“tortures, drugs, delicate instruments that registered your nervous reactions, gradual wearing-down by sleeplessness and solitude and persistent questioning. ” – Oh, that looks a lot like the CIA’s “Enhanced Interrogation Program” and the prison system’s use of solitary confinement…

“Even when weapons of war are not actually destroyed, their manufacture is still a convenient way of expending labour power without producing anything that can be consumed. A Floating Fortress, for example, has locked up in it the labour that would build several hundred cargo-ships. Ultimately it is scrapped as obsolete, never having brought any material benefit to anybody, and with further enormous labours another Floating Fortress is built.” – Detailing how the Department of Defense wastes trillions of dollars would take multiple books. Just knowing that the US’s defense budget is more than the ten other largest spenders’ budgets combined should be enough. Or we can look at the F-35 fighter jet program, the latest example of outrageous spending on useless war machines.

“In past ages, a war, almost by definition, was something that sooner or later came to an end, usually in unmistakable victory or defeat.” […] “But when war becomes literally continuous, it also ceases to be dangerous. When war is continuous there is no such thing as military necessity. Technical progress can cease and the most palpable facts can be denied or disregarded.” – Another quote on the state of perpetual war we are in. A great justification for increased military spending, human rights abuses and liberticide legislation.

“[…] practices which had been long abandoned, in some cases for hundreds of years—imprisonment without trial, the use of war prisoners as slaves, public executions, torture to extract confessions, the use of hostages, and the deportation of whole populations—not only became common again, but were tolerated and even defended by people who considered themselves enlightened and progressive.” – Imprisonment without trial is happening in the US (at least in Guantanamo Bay). Torture did happen too (and could still take place, who knows what the CIA has been up to lately). As for the “enlightened and progressive” people defending these techniques, well… I’m not sure the political leaders who have actively endorsed these atrocious acts can be referred to as enlightened or progressive.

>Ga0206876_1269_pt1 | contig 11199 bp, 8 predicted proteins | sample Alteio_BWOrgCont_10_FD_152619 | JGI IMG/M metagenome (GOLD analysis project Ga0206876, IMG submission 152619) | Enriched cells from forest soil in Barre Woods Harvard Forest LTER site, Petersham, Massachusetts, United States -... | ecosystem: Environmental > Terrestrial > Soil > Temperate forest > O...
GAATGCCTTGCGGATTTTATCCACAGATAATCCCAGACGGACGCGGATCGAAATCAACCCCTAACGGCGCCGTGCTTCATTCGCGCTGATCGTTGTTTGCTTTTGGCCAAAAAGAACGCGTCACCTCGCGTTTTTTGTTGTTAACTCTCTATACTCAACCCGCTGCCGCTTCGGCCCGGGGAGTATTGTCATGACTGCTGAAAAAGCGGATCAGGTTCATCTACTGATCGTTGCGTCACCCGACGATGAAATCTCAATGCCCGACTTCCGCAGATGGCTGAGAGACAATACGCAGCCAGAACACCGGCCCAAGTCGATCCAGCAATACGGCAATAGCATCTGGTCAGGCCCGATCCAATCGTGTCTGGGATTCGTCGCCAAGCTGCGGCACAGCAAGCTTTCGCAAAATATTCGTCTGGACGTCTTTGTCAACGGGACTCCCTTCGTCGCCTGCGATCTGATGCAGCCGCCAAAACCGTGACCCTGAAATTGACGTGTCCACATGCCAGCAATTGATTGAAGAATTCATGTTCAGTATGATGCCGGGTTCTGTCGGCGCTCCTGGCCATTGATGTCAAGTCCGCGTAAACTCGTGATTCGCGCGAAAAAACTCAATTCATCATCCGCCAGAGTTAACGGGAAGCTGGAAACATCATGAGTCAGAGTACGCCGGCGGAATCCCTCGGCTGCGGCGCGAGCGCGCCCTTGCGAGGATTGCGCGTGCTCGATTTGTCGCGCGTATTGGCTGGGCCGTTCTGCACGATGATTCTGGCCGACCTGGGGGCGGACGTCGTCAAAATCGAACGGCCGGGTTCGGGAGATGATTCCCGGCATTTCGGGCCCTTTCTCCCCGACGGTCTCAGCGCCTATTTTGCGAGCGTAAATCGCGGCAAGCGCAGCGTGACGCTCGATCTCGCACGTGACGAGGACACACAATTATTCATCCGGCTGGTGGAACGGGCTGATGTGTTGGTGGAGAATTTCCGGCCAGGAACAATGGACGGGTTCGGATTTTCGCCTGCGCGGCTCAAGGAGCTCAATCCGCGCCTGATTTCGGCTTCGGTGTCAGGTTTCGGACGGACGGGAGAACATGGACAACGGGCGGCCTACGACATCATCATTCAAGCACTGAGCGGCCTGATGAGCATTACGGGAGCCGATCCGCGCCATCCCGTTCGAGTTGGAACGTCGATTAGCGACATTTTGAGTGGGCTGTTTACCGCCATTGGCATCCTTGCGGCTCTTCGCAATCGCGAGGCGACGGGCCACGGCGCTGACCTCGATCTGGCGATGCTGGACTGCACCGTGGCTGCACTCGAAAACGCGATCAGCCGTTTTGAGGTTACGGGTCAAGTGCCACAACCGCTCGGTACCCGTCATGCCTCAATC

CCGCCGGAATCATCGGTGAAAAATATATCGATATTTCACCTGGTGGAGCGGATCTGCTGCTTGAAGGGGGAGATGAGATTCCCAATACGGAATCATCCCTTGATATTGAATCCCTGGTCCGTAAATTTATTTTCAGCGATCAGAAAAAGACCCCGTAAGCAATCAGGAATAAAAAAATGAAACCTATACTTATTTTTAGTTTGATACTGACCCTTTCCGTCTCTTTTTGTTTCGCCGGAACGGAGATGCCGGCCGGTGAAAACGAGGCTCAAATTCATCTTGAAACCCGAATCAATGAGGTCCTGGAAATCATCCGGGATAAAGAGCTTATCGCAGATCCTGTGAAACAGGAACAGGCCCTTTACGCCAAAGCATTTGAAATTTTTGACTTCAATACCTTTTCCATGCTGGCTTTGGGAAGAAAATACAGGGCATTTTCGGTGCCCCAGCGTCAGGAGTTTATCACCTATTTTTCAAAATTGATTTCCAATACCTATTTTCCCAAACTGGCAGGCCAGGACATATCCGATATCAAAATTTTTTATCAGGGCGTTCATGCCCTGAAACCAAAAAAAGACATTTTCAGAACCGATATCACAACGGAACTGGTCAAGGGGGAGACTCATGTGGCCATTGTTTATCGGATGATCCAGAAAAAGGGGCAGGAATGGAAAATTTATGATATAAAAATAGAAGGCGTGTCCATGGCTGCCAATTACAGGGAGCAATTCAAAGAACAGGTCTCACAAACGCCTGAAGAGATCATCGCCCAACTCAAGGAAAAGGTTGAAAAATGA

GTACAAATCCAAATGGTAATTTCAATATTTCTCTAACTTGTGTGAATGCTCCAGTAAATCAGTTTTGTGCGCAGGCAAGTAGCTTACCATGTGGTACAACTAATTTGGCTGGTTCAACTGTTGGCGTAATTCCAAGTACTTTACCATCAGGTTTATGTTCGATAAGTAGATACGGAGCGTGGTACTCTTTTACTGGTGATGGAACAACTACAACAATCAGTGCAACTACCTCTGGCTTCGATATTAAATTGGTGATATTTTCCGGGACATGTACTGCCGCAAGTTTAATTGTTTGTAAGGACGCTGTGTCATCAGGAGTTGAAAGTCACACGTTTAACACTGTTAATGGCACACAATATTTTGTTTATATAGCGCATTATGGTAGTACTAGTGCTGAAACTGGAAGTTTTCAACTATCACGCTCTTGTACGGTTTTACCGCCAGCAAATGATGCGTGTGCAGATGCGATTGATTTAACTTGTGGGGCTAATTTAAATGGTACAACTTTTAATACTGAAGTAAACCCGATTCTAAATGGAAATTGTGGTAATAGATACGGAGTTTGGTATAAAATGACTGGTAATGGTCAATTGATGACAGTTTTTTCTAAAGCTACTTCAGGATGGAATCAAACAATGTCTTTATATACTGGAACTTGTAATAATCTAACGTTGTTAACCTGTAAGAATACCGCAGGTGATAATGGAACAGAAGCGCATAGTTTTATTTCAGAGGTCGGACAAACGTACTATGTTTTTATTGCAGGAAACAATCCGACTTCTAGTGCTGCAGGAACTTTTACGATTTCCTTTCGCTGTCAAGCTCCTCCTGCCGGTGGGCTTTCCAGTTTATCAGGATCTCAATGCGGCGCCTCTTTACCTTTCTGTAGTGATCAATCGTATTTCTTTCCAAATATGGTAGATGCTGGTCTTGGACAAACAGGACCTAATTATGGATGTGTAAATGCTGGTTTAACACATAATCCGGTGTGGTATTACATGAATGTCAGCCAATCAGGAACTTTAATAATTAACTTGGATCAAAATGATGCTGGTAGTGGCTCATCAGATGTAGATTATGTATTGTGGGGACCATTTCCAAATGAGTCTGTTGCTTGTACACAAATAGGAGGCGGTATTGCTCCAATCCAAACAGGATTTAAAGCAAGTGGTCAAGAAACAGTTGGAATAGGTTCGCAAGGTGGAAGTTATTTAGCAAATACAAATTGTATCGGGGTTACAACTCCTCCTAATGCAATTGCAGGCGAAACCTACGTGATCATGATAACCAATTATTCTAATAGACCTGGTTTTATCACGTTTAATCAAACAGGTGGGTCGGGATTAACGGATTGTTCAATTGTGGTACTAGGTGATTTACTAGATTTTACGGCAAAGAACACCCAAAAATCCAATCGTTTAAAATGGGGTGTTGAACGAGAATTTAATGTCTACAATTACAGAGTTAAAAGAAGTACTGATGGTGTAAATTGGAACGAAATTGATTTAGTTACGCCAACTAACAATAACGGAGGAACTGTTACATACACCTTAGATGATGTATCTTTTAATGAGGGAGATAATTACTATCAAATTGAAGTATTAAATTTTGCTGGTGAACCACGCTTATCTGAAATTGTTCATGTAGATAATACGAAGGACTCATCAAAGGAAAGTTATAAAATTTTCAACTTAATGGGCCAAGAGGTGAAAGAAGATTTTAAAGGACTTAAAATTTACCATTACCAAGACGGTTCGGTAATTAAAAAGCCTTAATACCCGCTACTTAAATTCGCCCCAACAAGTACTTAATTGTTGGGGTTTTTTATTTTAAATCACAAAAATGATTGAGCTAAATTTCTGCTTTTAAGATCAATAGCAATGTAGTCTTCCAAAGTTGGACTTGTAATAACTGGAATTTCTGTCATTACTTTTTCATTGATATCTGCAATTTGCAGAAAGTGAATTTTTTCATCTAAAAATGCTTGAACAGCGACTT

“[…] in the past no government had the power to keep its citizens under constant surveillance. […] With the development of television, and the technical advance which made it possible to receive and transmit simultaneously on the same instrument, private life came to an end. Every citizen, or at least every citizen important enough to be worth watching, could be kept for twenty-four hours a day under the eyes of the police […]” – Orwell somehow saw the surveillance apparatus coming. Our “telescreens” are called computers and smartphones. They do not yell propaganda at us, but are capable of constantly monitoring us if the government wants to. There are still probably ways (like powerful encryption and the Tor Browser) to avoid NSA surveillance, but the agency is busy trying to weaken and ultimately break them.

“‘You asked me once,’ said O’Brien, ‘what was in Room 101. I told you that you knew the answer already. Everyone knows it. The thing that is in Room 101 is the worst thing in the world.'” – This is a terrifying quote. Using your worst fear as a form of torture (which is the whole concept of Room 101) is every tyrant’s dream. I recently read this article from Motherboard about torture using virtual reality (with devices like the Oculus Rift for example), which would effectively make possible the Room 101 scenario. It is truly horrifying, and considering how widely used torture is around the globe, it should at least make us a little bit uncomfortable…

Finally, and this greatly illustrates the need for economic and social experiments, such as the defunct Silk Road or the independent nation I described here, I’ll leave you with this quote, which I regard as an encouragement to expose abuses on our individual rights: “The masses never revolt of their own accord, and they never revolt merely because they are oppressed. Indeed, so long as they are not permitted to have standards of comparison, they never even become aware that they are oppressed.”

3 thoughts on “Reading 1984 in 2015

  1. ” . . . so long as they are not permitted to have standards of comparison, they never even become aware that they are oppressed.” Because fish don’t even know they’re wet.